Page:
The new standard for optical cell phones could make wireless communications speedier and more secure than existing optical fiber networks, researchers said.
The eventual aim is to create a cell phone that can connect to the fiber-optic backbone through optical, rather than electronic networks.
The researchers said the new technology would be built on a standard already in use in some cell phones. The older technology, called Code Division Multiple Access (CDMA), transmits and receives optical signals. CDMA, which runs about 20 percent of the world's wireless networks, is a. Qualcomm owns the patents.
A different technology in widespread use employs a method called wavelength division multiplexing, in which each cell phone uses a different wavelength of light, according to the researchers. In contrast, optical CDMA would encode each pulse, or bit of information, across a segment of wavelengths. The receiver uses a key to decode the signal and re-create the original pulse.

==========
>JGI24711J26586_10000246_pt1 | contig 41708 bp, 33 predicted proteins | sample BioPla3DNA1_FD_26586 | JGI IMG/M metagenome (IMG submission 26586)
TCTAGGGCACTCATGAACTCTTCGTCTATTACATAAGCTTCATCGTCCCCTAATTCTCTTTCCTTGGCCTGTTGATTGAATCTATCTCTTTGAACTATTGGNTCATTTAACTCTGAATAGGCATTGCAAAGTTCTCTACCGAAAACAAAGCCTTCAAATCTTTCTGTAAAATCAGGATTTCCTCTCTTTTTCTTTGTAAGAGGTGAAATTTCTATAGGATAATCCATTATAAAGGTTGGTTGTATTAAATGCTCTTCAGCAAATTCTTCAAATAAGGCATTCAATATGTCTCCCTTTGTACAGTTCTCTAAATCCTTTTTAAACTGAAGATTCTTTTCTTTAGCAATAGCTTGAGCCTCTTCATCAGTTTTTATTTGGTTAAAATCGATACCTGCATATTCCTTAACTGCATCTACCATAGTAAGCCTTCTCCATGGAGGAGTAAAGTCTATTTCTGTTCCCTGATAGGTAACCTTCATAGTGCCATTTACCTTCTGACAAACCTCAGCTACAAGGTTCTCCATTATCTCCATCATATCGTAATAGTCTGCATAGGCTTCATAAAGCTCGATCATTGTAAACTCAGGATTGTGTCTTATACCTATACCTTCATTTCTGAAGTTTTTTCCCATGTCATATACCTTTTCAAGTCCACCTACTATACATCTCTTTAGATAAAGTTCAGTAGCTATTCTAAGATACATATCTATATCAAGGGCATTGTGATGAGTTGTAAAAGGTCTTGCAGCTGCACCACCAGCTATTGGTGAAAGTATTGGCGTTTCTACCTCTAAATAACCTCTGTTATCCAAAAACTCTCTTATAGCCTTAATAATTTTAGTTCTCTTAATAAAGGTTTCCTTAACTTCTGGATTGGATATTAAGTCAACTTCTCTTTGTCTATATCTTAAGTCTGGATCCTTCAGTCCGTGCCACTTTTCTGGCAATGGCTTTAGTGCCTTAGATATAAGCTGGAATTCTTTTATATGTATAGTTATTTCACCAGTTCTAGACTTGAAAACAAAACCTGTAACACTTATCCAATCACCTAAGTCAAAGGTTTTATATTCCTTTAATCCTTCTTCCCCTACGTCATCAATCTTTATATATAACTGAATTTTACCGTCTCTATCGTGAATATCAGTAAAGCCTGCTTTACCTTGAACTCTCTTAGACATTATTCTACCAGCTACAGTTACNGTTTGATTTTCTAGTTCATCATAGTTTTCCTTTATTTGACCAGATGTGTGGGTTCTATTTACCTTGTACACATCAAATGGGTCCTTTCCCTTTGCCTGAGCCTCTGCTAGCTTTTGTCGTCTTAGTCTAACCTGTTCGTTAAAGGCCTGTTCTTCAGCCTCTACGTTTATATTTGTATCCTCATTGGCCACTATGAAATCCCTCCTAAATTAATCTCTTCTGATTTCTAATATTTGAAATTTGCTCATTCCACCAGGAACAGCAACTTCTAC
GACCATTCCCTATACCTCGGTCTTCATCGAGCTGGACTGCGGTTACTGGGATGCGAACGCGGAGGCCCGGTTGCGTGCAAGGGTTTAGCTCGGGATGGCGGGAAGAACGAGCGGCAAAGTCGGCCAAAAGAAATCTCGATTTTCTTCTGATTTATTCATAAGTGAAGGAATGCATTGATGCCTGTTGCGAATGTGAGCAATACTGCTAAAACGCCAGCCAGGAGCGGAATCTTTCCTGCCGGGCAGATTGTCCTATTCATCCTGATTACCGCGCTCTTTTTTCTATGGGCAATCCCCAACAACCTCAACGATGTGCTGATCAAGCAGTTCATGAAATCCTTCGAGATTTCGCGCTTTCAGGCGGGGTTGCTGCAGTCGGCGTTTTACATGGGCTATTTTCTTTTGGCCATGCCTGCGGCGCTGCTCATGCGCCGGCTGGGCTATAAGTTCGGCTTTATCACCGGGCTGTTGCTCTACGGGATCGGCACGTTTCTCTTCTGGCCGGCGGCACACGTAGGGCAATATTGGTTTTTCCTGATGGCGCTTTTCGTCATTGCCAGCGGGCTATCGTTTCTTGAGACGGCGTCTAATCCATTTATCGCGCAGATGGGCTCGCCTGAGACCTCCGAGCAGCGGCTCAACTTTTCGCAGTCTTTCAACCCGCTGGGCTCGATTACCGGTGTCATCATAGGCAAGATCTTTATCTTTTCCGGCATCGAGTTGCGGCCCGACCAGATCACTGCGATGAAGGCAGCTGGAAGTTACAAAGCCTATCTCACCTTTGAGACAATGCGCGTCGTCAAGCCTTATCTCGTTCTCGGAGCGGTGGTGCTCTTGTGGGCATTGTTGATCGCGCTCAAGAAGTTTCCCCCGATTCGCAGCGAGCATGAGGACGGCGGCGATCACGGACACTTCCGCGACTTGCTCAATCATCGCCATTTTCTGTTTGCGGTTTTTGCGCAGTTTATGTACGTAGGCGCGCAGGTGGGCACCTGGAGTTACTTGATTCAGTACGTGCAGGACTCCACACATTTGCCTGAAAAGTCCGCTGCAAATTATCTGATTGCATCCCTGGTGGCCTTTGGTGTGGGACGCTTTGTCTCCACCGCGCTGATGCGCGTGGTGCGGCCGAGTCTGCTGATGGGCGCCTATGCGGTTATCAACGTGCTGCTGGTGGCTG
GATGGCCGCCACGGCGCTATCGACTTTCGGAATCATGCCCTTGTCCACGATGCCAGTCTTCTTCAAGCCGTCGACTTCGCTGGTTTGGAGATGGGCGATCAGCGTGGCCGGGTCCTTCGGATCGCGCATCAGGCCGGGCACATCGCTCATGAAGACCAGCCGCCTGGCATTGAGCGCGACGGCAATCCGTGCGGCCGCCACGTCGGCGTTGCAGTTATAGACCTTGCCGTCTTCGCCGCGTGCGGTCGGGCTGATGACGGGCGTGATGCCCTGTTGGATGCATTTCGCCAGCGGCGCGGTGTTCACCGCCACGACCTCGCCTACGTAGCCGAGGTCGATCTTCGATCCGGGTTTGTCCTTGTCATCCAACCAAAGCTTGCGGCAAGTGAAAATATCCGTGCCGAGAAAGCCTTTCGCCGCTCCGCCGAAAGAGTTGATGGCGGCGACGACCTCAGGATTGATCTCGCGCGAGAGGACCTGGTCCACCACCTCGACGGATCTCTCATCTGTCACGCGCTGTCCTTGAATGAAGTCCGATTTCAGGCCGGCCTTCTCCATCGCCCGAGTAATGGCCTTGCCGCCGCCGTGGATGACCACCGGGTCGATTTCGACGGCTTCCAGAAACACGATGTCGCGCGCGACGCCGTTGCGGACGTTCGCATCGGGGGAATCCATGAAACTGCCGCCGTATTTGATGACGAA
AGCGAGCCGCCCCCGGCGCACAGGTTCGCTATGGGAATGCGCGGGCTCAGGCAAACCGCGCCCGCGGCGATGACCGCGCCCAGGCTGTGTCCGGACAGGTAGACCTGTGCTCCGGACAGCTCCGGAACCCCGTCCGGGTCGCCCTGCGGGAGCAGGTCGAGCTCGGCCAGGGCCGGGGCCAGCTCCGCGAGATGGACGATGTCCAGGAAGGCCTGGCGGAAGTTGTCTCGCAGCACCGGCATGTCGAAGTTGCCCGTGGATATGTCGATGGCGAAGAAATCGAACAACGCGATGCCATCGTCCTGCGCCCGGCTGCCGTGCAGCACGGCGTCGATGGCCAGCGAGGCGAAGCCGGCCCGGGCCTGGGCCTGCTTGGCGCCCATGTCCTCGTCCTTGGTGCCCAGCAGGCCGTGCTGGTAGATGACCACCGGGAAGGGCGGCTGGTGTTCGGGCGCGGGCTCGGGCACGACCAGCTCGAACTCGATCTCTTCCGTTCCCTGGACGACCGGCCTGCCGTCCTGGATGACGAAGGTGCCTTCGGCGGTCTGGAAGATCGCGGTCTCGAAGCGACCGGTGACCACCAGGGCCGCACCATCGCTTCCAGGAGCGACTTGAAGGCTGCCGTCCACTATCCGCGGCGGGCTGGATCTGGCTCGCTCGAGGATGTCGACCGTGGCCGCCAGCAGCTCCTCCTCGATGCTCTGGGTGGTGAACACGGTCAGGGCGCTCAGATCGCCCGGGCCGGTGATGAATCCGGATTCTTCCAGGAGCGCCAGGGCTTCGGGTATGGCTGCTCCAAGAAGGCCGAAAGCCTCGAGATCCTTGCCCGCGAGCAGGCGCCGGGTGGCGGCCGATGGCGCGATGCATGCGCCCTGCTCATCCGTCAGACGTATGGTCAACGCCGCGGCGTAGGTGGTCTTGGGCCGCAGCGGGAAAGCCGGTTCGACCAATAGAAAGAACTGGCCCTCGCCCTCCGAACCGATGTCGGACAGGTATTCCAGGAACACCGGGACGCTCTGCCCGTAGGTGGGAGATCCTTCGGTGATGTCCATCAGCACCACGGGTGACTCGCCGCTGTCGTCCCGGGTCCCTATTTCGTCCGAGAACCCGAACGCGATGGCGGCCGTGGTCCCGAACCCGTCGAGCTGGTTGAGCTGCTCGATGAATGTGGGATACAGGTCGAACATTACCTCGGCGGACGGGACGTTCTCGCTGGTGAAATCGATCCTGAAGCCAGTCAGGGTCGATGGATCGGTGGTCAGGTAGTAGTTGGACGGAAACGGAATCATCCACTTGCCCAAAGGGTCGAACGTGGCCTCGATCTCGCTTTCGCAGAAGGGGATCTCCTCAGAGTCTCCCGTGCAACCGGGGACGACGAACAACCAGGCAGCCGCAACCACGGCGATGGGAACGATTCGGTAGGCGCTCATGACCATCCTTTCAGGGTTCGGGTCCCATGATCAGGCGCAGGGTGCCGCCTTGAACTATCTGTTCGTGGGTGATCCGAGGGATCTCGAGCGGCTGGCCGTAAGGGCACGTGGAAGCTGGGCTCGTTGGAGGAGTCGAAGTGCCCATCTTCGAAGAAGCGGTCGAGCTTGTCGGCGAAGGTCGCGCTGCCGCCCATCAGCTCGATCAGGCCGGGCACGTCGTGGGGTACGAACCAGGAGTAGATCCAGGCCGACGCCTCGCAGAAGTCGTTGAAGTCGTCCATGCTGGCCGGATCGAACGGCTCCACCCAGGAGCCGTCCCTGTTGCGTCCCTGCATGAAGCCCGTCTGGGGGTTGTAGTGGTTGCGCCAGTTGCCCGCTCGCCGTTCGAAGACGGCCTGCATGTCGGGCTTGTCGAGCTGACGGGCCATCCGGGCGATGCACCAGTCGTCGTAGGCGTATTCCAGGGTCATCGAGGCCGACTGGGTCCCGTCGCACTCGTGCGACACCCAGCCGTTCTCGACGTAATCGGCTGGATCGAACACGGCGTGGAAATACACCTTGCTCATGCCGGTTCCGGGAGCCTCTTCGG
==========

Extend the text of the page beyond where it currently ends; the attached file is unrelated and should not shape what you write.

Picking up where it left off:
"Security-wise, there are strong advantages to optical CDMA because you can change the code at any time," U.C. Davis electrical engineer Zhi Ding said.
Some cell phone systems, such as those from Sprint PCS and Verizon Communications, already use a type of CDMA for radio waves, according to the researchers.
The optical CDMA project is part of the California Institute for Information Technology Research in the Interests of Society (CITRIS), which is a coalition of U.C. campuses and industry partners. The organization's goal is to apply technology to aid in emergency response, natural disasters and environmental monitoring.